Price transparency: The executive order requiring hospitals to post prices, underlying costs and contractual obligations to insurers for 300 “shoppable services” takes effect in 12 months barring a pending legal challenge by several hospital associations.
Medicare Alternative Payment Models: CMS begins its Primary Care First program in 26 regions this month with the likely goal that primary care capitation or share savings models will result in lower Medicare spending for unnecessary hospital use and improved health. Changes to the Medicare Shared Savings Program and Bundled Payments are also likely to increase saving for Medicare by requiring providers to assume greater financial risks.
Medicare Advantage: Sponsors of Medicare Advantage plans will have greater flexibility to add supplemental benefits that have the potential to lower hospital utilization while improving health.
Data Privacy, Security and Interoperability: Hospitals are obligated to adopt and integrate certified electronic health records that accommodate interoperability and protect PHI. A tall order that’s technically challenging and expensive.
Surprise Medical Bills: legislation addressing surprise medical bills is likely to pass in the first half of 2020—a blow to hospital revenues for many operators.
Stark Law Changes: The Stark Law has been used to restrict private inurement and other financial relationships between hospitals and physicians is likely. Relaxation of the law means hospitals will need to revisit contractual relationships with their physicians at a time when burnout and discontent among practitioners is high.
DSH Payment Cuts: Scheduled cuts in Disproportionate Share Hospital funding per the ACA are delayed through 2020 but long-term, it’s unknown representing a potential cut of $4 billion/year cut in hospital payments.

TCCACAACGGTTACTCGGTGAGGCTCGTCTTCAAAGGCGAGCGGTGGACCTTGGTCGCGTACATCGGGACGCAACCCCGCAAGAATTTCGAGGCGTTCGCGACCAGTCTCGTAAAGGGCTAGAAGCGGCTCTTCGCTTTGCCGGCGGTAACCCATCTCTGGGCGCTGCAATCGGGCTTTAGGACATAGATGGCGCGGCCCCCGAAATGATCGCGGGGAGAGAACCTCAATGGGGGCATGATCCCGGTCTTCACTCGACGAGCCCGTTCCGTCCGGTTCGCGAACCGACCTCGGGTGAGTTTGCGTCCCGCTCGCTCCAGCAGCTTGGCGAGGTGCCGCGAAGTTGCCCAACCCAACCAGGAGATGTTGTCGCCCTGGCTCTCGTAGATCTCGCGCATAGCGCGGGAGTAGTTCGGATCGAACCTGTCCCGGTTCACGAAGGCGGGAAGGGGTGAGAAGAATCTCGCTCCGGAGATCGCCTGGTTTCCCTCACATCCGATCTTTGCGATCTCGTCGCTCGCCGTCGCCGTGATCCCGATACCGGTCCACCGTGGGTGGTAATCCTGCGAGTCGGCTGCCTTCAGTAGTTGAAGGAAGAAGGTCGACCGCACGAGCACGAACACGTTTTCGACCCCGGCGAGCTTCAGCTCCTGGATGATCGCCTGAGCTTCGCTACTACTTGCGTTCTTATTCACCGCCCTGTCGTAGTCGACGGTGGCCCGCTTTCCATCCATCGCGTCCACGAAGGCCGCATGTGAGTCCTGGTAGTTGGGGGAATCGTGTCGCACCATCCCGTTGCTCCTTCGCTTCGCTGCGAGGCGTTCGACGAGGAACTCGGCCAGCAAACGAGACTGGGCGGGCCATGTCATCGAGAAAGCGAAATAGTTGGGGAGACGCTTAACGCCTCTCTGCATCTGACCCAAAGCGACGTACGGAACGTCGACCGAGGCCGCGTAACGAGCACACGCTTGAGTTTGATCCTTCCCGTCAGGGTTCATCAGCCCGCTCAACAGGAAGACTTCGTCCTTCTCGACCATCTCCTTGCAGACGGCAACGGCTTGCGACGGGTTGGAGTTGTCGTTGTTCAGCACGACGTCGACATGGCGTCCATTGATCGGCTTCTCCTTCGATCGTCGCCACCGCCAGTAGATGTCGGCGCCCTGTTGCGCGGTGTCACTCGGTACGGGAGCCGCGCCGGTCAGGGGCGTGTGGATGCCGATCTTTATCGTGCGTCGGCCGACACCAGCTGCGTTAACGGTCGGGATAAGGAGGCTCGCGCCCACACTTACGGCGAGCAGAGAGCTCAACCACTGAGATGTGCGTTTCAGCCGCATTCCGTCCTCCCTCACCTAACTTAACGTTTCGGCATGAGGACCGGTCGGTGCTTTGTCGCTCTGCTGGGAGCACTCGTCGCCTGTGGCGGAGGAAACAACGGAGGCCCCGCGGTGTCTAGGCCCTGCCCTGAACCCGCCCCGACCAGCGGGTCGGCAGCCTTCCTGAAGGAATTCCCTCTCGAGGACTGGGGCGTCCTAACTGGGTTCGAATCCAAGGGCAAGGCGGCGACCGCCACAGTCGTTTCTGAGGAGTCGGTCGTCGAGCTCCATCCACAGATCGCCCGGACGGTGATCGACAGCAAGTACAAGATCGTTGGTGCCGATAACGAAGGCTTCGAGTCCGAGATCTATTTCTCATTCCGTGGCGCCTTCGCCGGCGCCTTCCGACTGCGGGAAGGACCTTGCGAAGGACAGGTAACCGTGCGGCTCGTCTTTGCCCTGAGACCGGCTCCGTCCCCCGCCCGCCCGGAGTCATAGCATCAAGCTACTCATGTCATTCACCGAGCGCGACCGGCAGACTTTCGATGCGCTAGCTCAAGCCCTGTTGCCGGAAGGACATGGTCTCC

Drug Price Constraints: whether Congress will act, or default to state actions, is unknown. Thus far, drug manufacturers have successfully withstood pressure to lower prices or otherwise concede to policies that could hurt their bottom lines.
340B Qualification: Congress will continue to debate the merits of the drug industry’s claim that 340B hospital drug discounts have been extended inappropriately to many ineligible hospitals.
And this is just a short list of federal policy actions. Invariably, state legislative agenda’s add others i.e. Medicaid funding and eligibility, licensing of healthcare professionals, funding for health programs in schools, prisons and workplaces, insurance coverage for state employees and retirees, regulation of health insurance operators, allowance for health services in retail pharmacies and other retail settings and much more. For example, in California this year, residents will pay a fine if they don’t have health insurance. In Maryland, the state will authorize drug prices increases that exceed 10% and so on.
The cumulative impact of these regulatory changes is continued erosion of hospital margins. In America’s 5262 community hospitals, financial pressures have been mounting: margins have shrunk every year since 2013 and one in four operates at a deficit. Private payers (+6.7%) are paying more because Medicare (+3.7%) and Medicaid (+2.0%) pay less. That frustrates insurers and employers who are subject to cost-shifting by hospitals seeking to recover underpayments by Medicare and Medicaid at their expense.
This issue for hospitals requires constant monitoring of policy changes, targeted advocacy where deemed necessary and ongoing financial analysis to gauge impact. It’s intense.
Issue: The Fate of the Affordable Care Act
The ACA’s future is in limbo. Will it end up in the Supreme Court? How will funding for Medicaid expansion be impacted in the 37 states that expanded their enrollment using federal subsidies? What will happen to the 10 million individuals and small businesses that obtain their health insurance through Healthcare.gov or the state exchanges? What is the future for the Patient Centered Outcome Research Institute, Center for Medicare and Medicaid Innovation and the 30-plus agencies created by the ACA? And so on.
No doubt, the ACA will be thrown into the political hopper once again. For some, it went too far and others not far enough. But for all, it changed the game.
Consolidation has been sold to community leaders, regulators, insurers and even hospital boards on a promise of lower costs and quality improvements. The Harvard study is the latest to show those promises are often not kept.